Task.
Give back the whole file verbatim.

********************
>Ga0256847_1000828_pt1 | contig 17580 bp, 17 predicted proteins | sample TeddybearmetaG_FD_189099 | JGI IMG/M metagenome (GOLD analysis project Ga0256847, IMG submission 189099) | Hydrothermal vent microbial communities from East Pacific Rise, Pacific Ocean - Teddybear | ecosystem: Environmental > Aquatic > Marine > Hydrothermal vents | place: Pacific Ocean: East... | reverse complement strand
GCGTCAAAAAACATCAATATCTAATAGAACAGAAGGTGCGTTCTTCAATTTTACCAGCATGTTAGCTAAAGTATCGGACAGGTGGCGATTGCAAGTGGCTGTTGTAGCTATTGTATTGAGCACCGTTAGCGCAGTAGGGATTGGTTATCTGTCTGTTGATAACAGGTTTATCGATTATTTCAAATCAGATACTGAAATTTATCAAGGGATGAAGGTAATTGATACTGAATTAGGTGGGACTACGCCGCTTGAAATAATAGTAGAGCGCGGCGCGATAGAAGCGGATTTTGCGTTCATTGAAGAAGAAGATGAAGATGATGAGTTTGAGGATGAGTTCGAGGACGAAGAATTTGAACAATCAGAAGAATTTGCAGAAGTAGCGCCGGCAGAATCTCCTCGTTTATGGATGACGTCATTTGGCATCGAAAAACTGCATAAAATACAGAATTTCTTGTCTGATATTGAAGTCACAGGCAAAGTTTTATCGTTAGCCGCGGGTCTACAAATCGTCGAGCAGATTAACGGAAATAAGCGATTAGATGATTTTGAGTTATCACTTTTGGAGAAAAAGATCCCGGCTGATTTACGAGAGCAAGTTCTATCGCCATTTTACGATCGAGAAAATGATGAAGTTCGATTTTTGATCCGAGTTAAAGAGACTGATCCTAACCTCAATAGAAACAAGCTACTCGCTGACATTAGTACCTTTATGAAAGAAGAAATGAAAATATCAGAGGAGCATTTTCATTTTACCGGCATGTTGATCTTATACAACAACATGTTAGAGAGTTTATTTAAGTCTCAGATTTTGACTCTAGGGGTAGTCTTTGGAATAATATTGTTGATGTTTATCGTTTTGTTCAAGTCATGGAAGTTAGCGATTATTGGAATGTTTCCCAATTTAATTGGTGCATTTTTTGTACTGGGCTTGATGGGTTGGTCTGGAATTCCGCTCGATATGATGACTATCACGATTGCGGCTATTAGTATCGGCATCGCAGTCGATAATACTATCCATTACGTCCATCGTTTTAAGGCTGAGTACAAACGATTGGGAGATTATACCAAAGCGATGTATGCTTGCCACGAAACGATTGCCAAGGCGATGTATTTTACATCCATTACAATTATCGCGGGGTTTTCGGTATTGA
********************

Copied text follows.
>Ga0256847_1000828_pt1 | contig 17580 bp, 17 predicted proteins | sample TeddybearmetaG_FD_189099 | JGI IMG/M metagenome (GOLD analysis project Ga0256847, IMG submission 189099) | Hydrothermal vent microbial communities from East Pacific Rise, Pacific Ocean - Teddybear | ecosystem: Environmental > Aquatic > Marine > Hydrothermal vents | place: Pacific Ocean: East... | reverse complement strand
GCGTCAAAAAACATCAATATCTAATAGAACAGAAGGTGCGTTCTTCAATTTTACCAGCATGTTAGCTAAAGTATCGGACAGGTGGCGATTGCAAGTGGCTGTTGTAGCTATTGTATTGAGCACCGTTAGCGCAGTAGGGATTGGTTATCTGTCTGTTGATAACAGGTTTATCGATTATTTCAAATCAGATACTGAAATTTATCAAGGGATGAAGGTAATTGATACTGAATTAGGTGGGACTACGCCGCTTGAAATAATAGTAGAGCGCGGCGCGATAGAAGCGGATTTTGCGTTCATTGAAGAAGAAGATGAAGATGATGAGTTTGAGGATGAGTTCGAGGACGAAGAATTTGAACAATCAGAAGAATTTGCAGAAGTAGCGCCGGCAGAATCTCCTCGTTTATGGATGACGTCATTTGGCATCGAAAAACTGCATAAAATACAGAATTTCTTGTCTGATATTGAAGTCACAGGCAAAGTTTTATCGTTAGCCGCGGGTCTACAAATCGTCGAGCAGATTAACGGAAATAAGCGATTAGATGATTTTGAGTTATCACTTTTGGAGAAAAAGATCCCGGCTGATTTACGAGAGCAAGTTCTATCGCCATTTTACGATCGAGAAAATGATGAAGTTCGATTTTTGATCCGAGTTAAAGAGACTGATCCTAACCTCAATAGAAACAAGCTACTCGCTGACATTAGTACCTTTATGAAAGAAGAAATGAAAATATCAGAGGAGCATTTTCATTTTACCGGCATGTTGATCTTATACAACAACATGTTAGAGAGTTTATTTAAGTCTCAGATTTTGACTCTAGGGGTAGTCTTTGGAATAATATTGTTGATGTTTATCGTTTTGTTCAAGTCATGGAAGTTAGCGATTATTGGAATGTTTCCCAATTTAATTGGTGCATTTTTTGTACTGGGCTTGATGGGTTGGTCTGGAATTCCGCTCGATATGATGACTATCACGATTGCGGCTATTAGTATCGGCATCGCAGTCGATAATACTATCCATTACGTCCATCGTTTTAAGGCTGAGTACAAACGATTGGGAGATTATACCAAAGCGATGTATGCTTGCCACGAAACGATTGCCAAGGCGATGTATTTTACATCCATTACAATTATCGCGGGGTTTTCGGTATTGA